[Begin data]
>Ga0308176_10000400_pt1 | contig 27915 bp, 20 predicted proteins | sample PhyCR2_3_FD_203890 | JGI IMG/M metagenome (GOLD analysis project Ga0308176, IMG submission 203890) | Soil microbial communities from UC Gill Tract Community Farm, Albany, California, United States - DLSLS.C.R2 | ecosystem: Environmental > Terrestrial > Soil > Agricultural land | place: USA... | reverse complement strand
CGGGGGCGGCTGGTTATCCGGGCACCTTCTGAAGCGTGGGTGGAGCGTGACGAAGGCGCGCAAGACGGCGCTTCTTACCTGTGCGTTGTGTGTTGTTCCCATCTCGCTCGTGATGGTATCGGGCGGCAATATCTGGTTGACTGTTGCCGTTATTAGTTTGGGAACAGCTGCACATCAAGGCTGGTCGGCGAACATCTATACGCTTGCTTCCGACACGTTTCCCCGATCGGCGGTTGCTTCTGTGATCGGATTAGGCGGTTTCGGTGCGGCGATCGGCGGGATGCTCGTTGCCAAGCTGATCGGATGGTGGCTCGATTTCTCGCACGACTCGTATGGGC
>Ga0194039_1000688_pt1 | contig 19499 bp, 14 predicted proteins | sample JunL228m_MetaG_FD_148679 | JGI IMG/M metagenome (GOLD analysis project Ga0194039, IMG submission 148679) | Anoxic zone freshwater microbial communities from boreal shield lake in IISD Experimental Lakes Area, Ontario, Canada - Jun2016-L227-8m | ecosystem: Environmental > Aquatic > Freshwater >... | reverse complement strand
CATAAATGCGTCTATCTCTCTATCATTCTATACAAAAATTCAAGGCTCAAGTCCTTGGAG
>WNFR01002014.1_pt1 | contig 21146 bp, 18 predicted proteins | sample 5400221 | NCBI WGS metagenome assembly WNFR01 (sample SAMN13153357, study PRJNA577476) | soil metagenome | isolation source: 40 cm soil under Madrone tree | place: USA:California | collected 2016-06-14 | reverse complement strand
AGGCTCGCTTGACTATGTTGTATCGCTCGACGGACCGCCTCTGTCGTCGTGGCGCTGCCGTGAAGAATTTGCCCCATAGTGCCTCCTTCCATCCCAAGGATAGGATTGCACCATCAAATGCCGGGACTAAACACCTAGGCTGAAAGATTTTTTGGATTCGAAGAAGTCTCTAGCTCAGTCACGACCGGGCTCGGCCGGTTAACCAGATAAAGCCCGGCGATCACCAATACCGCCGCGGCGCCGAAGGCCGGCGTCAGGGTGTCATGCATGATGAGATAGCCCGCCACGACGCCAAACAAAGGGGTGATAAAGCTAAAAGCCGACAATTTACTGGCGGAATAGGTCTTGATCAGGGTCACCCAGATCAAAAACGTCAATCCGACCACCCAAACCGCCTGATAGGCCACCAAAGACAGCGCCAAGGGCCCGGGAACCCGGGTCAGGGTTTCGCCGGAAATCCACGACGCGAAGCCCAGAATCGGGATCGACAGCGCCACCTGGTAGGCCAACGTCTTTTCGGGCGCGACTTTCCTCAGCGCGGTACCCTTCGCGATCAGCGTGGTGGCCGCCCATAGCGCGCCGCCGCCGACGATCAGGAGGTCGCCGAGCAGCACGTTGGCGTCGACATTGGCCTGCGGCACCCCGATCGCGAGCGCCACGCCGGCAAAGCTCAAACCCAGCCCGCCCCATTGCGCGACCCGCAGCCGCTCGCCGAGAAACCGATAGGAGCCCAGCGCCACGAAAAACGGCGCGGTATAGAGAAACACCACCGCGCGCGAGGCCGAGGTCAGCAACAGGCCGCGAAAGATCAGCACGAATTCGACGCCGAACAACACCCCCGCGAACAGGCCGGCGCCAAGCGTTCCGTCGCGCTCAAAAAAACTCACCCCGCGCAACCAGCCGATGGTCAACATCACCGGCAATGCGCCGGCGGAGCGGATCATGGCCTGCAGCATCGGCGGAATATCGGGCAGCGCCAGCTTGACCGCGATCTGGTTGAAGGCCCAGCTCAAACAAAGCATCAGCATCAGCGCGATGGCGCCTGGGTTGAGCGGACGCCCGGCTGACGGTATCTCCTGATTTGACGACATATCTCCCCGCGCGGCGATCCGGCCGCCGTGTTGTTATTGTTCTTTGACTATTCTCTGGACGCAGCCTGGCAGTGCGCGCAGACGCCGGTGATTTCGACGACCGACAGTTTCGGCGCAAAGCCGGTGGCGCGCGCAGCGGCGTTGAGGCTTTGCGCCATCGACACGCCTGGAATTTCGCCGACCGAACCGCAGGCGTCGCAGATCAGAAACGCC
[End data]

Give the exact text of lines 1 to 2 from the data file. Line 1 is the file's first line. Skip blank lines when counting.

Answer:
>Ga0308176_10000400_pt1 | contig 27915 bp, 20 predicted proteins | sample PhyCR2_3_FD_203890 | JGI IMG/M metagenome (GOLD analysis project Ga0308176, IMG submission 203890) | Soil microbial communities from UC Gill Tract Community Farm, Albany, California, United States - DLSLS.C.R2 | ecosystem: Environmental > Terrestrial > Soil > Agricultural land | place: USA... | reverse complement strand
CGGGGGCGGCTGGTTATCCGGGCACCTTCTGAAGCGTGGGTGGAGCGTGACGAAGGCGCGCAAGACGGCGCTTCTTACCTGTGCGTTGTGTGTTGTTCCCATCTCGCTCGTGATGGTATCGGGCGGCAATATCTGGTTGACTGTTGCCGTTATTAGTTTGGGAACAGCTGCACATCAAGGCTGGTCGGCGAACATCTATACGCTTGCTTCCGACACGTTTCCCCGATCGGCGGTTGCTTCTGTGATCGGATTAGGCGGTTTCGGTGCGGCGATCGGCGGGATGCTCGTTGCCAAGCTGATCGGATGGTGGCTCGATTTCTCGCACGACTCGTATGGGC